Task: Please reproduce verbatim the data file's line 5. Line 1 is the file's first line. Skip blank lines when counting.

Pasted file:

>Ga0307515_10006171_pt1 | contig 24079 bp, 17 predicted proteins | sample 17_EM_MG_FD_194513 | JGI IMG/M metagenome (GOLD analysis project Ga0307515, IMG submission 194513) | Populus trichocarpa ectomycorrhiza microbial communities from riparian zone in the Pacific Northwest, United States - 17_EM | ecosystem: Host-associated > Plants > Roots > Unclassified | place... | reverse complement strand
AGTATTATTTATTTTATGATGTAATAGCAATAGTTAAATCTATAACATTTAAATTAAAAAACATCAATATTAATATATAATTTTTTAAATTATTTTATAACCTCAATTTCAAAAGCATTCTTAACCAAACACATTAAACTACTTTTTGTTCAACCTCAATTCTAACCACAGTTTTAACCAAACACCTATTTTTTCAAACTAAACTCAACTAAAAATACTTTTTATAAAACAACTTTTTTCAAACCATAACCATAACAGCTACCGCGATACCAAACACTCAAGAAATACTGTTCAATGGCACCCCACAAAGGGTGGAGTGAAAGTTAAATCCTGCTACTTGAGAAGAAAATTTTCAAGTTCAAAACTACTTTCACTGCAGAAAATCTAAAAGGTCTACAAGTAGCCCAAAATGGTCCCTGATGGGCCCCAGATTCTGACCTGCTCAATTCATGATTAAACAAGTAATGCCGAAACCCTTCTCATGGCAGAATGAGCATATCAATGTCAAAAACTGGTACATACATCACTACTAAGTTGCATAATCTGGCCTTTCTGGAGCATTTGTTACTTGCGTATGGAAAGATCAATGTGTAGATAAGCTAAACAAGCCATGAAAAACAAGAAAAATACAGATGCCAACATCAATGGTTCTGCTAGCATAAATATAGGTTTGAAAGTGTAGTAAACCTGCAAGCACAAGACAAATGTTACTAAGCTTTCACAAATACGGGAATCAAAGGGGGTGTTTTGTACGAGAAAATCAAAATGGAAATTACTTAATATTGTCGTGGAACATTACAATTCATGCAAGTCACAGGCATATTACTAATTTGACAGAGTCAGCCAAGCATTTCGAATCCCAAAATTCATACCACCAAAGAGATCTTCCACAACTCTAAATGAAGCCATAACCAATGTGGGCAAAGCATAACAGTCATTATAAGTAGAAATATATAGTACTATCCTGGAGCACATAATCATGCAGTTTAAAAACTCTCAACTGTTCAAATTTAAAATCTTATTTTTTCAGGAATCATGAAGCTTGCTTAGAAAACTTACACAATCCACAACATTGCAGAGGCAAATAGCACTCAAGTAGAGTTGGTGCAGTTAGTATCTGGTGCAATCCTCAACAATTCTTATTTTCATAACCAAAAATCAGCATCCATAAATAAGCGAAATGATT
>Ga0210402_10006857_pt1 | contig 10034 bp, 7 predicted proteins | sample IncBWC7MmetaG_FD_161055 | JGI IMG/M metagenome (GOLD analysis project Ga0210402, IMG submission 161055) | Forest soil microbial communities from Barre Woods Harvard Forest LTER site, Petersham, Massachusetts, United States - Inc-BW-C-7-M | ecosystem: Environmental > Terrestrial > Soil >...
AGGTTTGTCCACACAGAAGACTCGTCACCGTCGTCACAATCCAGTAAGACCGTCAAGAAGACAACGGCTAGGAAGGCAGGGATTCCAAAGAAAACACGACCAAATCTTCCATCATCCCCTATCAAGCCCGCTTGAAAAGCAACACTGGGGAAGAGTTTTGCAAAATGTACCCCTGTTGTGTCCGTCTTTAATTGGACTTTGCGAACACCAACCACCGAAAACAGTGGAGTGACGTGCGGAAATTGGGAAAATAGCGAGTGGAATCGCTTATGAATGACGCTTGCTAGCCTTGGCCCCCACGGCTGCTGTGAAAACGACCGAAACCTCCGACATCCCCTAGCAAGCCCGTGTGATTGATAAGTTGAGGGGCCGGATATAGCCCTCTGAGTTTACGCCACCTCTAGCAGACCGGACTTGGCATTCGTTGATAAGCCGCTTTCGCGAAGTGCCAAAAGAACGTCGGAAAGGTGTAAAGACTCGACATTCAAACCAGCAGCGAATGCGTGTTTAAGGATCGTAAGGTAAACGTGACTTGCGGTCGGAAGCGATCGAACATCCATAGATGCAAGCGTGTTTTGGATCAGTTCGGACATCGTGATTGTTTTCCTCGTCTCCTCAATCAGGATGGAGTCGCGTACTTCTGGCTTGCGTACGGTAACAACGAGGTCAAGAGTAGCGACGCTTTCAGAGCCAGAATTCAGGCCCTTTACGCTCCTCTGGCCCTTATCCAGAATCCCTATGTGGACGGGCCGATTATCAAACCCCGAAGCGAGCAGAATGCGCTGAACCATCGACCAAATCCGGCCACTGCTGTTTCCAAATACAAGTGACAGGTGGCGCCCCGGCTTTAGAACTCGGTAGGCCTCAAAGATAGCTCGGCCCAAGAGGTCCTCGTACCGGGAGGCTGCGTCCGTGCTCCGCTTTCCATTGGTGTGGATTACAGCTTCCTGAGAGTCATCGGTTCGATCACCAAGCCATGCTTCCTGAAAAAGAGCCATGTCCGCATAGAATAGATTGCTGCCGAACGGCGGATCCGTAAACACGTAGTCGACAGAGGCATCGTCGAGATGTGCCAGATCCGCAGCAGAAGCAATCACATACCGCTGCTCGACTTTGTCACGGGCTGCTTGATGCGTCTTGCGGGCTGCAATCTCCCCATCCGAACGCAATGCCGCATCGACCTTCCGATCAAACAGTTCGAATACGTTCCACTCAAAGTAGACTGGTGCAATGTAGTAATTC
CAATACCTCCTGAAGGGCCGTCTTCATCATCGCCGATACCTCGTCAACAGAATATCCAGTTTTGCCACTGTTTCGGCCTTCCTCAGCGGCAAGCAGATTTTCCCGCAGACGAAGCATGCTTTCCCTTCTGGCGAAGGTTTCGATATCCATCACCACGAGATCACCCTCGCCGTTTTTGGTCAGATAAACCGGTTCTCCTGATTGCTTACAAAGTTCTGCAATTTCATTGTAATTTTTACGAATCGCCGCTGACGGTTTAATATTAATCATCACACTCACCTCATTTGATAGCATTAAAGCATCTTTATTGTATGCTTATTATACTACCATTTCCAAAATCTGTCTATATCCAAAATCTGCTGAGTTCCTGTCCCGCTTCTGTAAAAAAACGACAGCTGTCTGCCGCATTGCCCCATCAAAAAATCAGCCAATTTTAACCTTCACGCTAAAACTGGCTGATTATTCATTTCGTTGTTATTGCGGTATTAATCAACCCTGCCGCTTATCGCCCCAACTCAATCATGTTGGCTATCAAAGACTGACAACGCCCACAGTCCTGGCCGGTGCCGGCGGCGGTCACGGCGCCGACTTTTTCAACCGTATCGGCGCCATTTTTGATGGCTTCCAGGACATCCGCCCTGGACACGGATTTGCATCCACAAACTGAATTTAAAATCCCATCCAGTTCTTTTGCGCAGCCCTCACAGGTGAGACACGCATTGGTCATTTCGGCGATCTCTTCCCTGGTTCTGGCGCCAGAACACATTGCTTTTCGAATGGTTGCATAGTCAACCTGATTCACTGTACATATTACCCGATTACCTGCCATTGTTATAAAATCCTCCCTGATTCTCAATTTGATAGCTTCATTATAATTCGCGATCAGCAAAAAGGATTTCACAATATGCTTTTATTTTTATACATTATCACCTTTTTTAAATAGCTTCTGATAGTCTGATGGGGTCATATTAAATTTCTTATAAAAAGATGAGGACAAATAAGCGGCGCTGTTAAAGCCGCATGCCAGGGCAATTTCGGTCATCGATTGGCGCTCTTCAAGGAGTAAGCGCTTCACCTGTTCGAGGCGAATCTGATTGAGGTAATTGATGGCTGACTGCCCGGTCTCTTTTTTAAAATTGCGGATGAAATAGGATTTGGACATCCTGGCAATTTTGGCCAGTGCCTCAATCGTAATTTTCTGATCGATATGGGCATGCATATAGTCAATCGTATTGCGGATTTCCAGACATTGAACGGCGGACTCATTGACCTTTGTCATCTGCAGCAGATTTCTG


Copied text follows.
CAATACCTCCTGAAGGGCCGTCTTCATCATCGCCGATACCTCGTCAACAGAATATCCAGTTTTGCCACTGTTTCGGCCTTCCTCAGCGGCAAGCAGATTTTCCCGCAGACGAAGCATGCTTTCCCTTCTGGCGAAGGTTTCGATATCCATCACCACGAGATCACCCTCGCCGTTTTTGGTCAGATAAACCGGTTCTCCTGATTGCTTACAAAGTTCTGCAATTTCATTGTAATTTTTACGAATCGCCGCTGACGGTTTAATATTAATCATCACACTCACCTCATTTGATAGCATTAAAGCATCTTTATTGTATGCTTATTATACTACCATTTCCAAAATCTGTCTATATCCAAAATCTGCTGAGTTCCTGTCCCGCTTCTGTAAAAAAACGACAGCTGTCTGCCGCATTGCCCCATCAAAAAATCAGCCAATTTTAACCTTCACGCTAAAACTGGCTGATTATTCATTTCGTTGTTATTGCGGTATTAATCAACCCTGCCGCTTATCGCCCCAACTCAATCATGTTGGCTATCAAAGACTGACAACGCCCACAGTCCTGGCCGGTGCCGGCGGCGGTCACGGCGCCGACTTTTTCAACCGTATCGGCGCCATTTTTGATGGCTTCCAGGACATCCGCCCTGGACACGGATTTGCATCCACAAACTGAATTTAAAATCCCATCCAGTTCTTTTGCGCAGCCCTCACAGGTGAGACACGCATTGGTCATTTCGGCGATCTCTTCCCTGGTTCTGGCGCCAGAACACATTGCTTTTCGAATGGTTGCATAGTCAACCTGATTCACTGTACATATTACCCGATTACCTGCCATTGTTATAAAATCCTCCCTGATTCTCAATTTGATAGCTTCATTATAATTCGCGATCAGCAAAAAGGATTTCACAATATGCTTTTATTTTTATACATTATCACCTTTTTTAAATAGCTTCTGATAGTCTGATGGGGTCATATTAAATTTCTTATAAAAAGATGAGGACAAATAAGCGGCGCTGTTAAAGCCGCATGCCAGGGCAATTTCGGTCATCGATTGGCGCTCTTCAAGGAGTAAGCGCTTCACCTGTTCGAGGCGAATCTGATTGAGGTAATTGATGGCTGACTGCCCGGTCTCTTTTTTAAAATTGCGGATGAAATAGGATTTGGACATCCTGGCAATTTTGGCCAGTGCCTCAATCGTAATTTTCTGATCGATATGGGCATGCATATAGTCAATCGTATTGCGGATTTCCAGACATTGAACGGCGGACTCATTGACCTTTGTCATCTGCAGCAGATTTCTG